Doug's first Round River project was to investigate rumors of remnant grizzlies in the San Juan Mountains of southern Colorado. I spent a lot of miles, on and off-trail, with him in great wild country, eating mushrooms and trout and collecting bear scat for DNA analyses, and learning about the woods, seeing them through his eyes and other senses. I've never known so gentle and large a spirit in a man. There's a disparity between the ferocity of his passion for wild country and his inherent gentleness that seems almost too much to stand.

The short notes for his incredibly complex life would almost certainly mention that he was die model for die character of George Washington Hayduke in Abbey's novel, The Monkey Wrench Gang, but might leave out the shrapnel and surgeries from Vietnam. They might mention his expertise with grizzlies and their habitats, one of die most astute and persistently curious observers of the natural world, but likely wouldn't mention him as a doting and engaged lather and husband (his children call him Bappy), nor the loyalty of his friendships, the ridiculous inability to say "No" to a good cause. Or that, returning from Vietnam, wounded psychically as well as physically, he sought and found solace in the North American backcountry.

If I were to list some of the things I love about grizzly bears and the wild country to which they are wedded, it would contain many of Doug's qualities and characteristics. The almost-subsonic communications, a groan of approval pulling berries from a bush in August; the affinity they have for the richest, wildest landscapes; their extreme shyness, which has so often seemed to me to be commensurate with good manners; the physical prowess and endurance, the sheer power; their acute senses, particularly scent and hearing. They're tough to tool.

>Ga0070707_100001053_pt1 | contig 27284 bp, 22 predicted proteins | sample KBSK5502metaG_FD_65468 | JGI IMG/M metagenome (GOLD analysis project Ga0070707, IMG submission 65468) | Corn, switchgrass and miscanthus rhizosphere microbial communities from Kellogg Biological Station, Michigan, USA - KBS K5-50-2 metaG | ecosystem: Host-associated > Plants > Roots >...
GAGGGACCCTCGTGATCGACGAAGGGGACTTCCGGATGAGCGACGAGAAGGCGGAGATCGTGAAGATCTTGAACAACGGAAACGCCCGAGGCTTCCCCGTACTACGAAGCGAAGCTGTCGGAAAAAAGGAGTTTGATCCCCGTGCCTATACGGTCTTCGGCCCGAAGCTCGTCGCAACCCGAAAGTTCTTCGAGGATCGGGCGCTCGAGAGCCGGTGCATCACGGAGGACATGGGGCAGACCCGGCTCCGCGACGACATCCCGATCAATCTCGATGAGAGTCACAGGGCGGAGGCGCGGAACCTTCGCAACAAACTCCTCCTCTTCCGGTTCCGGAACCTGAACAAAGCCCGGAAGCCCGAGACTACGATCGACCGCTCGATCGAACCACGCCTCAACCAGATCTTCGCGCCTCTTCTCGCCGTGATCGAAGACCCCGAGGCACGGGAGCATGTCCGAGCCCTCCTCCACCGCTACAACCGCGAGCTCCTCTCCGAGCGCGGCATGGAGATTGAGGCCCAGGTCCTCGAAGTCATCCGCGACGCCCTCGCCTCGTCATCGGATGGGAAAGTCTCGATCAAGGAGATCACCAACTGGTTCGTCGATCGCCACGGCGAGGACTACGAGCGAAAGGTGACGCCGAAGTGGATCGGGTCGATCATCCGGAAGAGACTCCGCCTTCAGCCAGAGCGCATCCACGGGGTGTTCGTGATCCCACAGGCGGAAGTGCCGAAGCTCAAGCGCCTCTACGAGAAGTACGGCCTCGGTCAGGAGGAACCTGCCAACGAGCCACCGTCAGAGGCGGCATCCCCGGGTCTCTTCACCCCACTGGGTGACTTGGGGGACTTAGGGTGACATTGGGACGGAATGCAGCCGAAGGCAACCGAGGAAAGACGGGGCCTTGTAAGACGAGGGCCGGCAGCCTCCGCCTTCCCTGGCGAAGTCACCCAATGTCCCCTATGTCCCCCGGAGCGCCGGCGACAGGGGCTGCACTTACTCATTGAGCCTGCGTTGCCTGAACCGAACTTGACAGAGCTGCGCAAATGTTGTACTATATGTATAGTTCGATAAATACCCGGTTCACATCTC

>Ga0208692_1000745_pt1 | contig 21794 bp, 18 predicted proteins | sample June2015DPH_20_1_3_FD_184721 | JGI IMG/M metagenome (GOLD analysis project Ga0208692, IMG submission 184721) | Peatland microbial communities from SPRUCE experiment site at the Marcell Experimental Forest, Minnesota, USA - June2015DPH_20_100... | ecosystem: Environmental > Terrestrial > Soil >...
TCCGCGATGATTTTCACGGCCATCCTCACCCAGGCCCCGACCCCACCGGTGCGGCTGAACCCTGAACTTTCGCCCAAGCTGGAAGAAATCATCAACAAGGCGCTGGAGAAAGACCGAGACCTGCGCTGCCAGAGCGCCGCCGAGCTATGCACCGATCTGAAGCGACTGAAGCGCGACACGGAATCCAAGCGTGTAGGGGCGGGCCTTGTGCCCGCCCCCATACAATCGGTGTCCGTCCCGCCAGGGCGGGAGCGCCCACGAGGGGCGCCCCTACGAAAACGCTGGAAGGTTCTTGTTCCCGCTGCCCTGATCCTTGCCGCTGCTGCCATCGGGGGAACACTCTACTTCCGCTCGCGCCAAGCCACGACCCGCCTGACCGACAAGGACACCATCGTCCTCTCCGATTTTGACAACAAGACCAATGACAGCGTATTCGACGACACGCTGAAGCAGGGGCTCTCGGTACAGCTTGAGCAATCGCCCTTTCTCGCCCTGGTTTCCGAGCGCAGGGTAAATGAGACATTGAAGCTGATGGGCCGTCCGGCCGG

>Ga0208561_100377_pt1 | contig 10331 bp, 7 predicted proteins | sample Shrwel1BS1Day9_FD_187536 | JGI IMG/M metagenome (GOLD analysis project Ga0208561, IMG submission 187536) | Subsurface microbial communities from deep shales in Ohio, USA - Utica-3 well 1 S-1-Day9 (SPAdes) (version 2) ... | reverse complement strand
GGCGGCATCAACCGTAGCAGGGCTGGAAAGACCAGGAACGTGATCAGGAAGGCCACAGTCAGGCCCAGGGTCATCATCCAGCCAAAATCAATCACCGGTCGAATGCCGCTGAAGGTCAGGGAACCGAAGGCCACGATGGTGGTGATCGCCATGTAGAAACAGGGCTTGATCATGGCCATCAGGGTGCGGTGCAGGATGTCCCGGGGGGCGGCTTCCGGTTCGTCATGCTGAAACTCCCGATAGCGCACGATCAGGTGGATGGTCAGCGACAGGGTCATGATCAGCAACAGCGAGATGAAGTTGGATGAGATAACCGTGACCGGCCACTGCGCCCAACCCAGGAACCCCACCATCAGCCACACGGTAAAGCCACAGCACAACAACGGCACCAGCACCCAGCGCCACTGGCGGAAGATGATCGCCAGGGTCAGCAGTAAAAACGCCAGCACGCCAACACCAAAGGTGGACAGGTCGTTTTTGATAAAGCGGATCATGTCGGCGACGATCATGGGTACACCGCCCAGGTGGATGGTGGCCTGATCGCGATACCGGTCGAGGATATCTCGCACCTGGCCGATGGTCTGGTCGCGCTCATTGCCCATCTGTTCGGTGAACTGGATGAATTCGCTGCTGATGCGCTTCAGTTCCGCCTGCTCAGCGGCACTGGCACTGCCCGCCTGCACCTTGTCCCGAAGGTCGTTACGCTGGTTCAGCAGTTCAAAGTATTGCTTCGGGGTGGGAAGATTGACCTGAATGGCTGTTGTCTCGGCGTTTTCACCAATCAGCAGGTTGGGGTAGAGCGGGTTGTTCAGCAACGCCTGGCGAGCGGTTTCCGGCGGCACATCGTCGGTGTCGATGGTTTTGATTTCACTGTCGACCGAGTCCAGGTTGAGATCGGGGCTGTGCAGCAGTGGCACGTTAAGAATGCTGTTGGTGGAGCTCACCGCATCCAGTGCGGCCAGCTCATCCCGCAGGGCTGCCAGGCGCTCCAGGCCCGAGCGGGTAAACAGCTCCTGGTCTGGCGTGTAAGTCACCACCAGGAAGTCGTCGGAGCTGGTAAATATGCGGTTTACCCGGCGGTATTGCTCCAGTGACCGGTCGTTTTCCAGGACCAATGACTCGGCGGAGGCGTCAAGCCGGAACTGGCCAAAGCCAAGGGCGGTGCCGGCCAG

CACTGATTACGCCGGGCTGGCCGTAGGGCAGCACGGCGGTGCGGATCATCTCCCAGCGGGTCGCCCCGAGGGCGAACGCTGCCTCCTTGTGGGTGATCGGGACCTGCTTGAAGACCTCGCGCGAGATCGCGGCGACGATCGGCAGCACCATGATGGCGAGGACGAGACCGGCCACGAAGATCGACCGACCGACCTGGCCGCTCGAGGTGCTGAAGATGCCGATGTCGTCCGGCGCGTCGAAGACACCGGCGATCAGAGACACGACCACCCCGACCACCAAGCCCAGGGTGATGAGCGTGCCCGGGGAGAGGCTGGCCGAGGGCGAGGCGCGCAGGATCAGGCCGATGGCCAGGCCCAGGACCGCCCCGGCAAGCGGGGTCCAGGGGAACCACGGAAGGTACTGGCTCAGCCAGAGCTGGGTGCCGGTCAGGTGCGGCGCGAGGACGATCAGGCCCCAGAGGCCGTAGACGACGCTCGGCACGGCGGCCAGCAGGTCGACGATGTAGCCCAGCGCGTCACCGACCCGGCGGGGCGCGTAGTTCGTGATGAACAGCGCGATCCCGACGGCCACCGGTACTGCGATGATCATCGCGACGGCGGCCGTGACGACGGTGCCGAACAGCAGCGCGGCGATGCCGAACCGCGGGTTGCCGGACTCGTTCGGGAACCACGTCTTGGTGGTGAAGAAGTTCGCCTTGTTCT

Despite a lifetime in the West, Doug retains at times the idioms and mannerisms of his northern Michigan childhood. He refers to ketchup as "the sauce of my people," brushes his teeth a dozen times a day or more to relax, prefaces indictments with a terse "Listen," and dispenses absolutions or forgiveness with a less-gruff prefatory "Lookit..." (As in "Lookit...The guy's not that bad, there are worse things than being an asshole.") The Doug of today has softened, widened—his great soul has expanded. It would be nice if after a lifetime of activism, countless bushwhacks, and thousands of nights spent, Antaeus-like, in direct contact with the earth, camping out, usually without a tent, just stars and snow and wind, he could rest a bit, lake some stress-free hikes, write, be with friends and family. Instead, the biggest battle of his life looms.

The U.S. government is intent upon taking the Yellowstone grizzly population off the threatened and endangered species list, even diough the best available science the government claims to possess is flawed, utterly incomplete, skewed, and biased.

So Doug fights on, now with the help of Jesse's science behind him.

This is a story about the going away of things, not so much about grizzly biology, but science and facts are not die enemy. A few of the basics, things we have known for decades: Female grizzlies in Wyoming typically need 50 to 300-square-mile home ranges, which possibly are increasing due to the seasonal abnormalities wrought by global warming. They need food—ecosystems are becoming less productive, in that regard—but they also need safe places to den (high on northeast cirques where snow remains deep late into the spring) and to raise their cubs. The culture of grizzlies is largely a maternal one, with the mother keeping her cubs for two or three years, leaching them where to find berries in a poor year, how to avoid humans, where die springs still seep in a dry year; not just the ancient specifics of blood and place, but how to think.